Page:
Something Old and Something New

This song kind of came out all at once and was that mind flow narrative of knowing you’re in a bit of a spot with being confused towards a relationship and saying you wouldn’t let yourself get in that position, but you know you did, knowing subconsciously what really is going on. This song doesn’t have a chorus really and came out as this big constant build with little hooks and melodies throughout which really emphasises the narrative. This is one of my favourite songs I’ve written, its pure honest mind flow from a place that is relatable but also not often said out loud.

The Other Day

This song was written around the same time as 'Something Old and Something New' - it came as the one that was trying to hide feelings from myself I think, and nonchalantly address what I knew was going to happen in the situation I was in. It’s a "hey you know I see what’s happening here, ah well" song. It’s the "ok yep, bye!" song!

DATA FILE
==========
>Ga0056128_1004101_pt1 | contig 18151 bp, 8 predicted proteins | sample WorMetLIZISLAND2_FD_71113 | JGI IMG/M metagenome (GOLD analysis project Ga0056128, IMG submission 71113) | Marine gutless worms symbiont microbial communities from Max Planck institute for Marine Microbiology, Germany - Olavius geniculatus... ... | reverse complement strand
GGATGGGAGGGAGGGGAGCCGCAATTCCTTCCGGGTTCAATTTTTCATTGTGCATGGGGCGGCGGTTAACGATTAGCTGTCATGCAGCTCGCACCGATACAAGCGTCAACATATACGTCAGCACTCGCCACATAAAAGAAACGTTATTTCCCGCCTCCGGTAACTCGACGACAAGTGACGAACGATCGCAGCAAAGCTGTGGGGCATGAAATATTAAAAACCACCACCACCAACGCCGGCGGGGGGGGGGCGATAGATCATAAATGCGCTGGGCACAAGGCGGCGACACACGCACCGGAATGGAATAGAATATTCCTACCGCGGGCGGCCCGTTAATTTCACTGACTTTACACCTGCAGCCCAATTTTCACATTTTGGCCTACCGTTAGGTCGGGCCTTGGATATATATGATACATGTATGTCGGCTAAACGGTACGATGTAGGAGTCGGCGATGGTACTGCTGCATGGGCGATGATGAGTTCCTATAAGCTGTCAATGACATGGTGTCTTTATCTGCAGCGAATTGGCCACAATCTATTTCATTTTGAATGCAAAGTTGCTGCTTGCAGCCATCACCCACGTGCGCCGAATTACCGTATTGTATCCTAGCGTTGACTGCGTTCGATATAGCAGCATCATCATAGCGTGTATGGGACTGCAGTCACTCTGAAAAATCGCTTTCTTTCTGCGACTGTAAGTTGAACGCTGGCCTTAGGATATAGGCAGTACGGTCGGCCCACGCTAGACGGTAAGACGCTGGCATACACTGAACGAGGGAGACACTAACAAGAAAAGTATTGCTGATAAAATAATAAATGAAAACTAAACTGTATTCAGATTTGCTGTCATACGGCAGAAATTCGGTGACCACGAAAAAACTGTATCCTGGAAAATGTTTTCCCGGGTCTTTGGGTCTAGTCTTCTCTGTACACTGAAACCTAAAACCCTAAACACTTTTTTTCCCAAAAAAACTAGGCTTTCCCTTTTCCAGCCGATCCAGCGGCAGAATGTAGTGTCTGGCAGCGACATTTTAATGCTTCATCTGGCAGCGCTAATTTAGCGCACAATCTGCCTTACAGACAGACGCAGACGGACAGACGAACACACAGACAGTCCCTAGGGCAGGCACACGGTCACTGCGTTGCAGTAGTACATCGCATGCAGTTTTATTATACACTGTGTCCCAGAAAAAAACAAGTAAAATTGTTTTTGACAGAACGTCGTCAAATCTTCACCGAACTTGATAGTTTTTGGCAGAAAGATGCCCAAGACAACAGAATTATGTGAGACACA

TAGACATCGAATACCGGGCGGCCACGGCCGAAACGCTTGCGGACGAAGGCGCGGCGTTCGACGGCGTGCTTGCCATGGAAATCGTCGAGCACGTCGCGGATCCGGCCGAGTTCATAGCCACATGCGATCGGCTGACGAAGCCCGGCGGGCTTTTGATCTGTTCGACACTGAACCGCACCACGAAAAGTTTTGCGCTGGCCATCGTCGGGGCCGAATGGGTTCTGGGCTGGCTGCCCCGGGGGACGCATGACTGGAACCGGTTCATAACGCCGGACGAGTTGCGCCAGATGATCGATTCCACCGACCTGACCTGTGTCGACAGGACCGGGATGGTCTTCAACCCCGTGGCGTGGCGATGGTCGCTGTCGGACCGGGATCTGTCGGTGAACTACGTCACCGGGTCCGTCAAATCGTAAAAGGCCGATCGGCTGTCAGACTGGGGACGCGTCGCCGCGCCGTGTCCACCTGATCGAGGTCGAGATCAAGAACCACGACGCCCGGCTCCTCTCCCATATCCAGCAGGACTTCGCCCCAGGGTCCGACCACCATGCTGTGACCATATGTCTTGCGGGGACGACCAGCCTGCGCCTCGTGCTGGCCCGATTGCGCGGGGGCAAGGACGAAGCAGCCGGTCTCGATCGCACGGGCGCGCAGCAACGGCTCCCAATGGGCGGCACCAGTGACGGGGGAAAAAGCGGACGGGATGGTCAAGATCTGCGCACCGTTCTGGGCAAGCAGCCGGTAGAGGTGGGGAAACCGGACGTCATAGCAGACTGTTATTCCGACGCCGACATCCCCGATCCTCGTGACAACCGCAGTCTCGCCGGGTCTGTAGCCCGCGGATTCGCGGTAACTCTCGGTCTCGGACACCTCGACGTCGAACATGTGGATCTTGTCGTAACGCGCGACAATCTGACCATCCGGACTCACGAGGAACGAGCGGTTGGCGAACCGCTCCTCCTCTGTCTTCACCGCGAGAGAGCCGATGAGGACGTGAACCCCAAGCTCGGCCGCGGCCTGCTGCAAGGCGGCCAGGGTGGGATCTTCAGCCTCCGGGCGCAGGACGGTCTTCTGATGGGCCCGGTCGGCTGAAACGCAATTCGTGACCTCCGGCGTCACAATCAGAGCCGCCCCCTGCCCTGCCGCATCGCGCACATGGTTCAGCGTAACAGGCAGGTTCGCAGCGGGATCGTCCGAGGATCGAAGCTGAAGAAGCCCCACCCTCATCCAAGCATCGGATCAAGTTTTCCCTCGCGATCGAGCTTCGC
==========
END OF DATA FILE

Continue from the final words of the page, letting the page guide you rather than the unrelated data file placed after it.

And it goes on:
Fuck You, I'm a Good Person

I had that title written down for a while, I didn’t know if it was a title or just a lyric but when I first wrote it down it was like, "oh, that’s a bit hectic" but then I thought about it and was a hilarious contradiction that said so much, and in a beautifully Australian way. I came up with the melody and lyrics on “you go, I’ve gone, I’m awake now” and was singing that over and over again and again going "what is this??!" I imagined that kind of choir of low voices and almost a Gorillaz's 'Feel Good Inc.' vibe in my head, that inspired a bit of the vibe of this song. But in such a me way, it kind of came out old school and indie rock, and obviously a bit sarcastic. It’s the Maddy Jane version of Gorillaz?! Haha.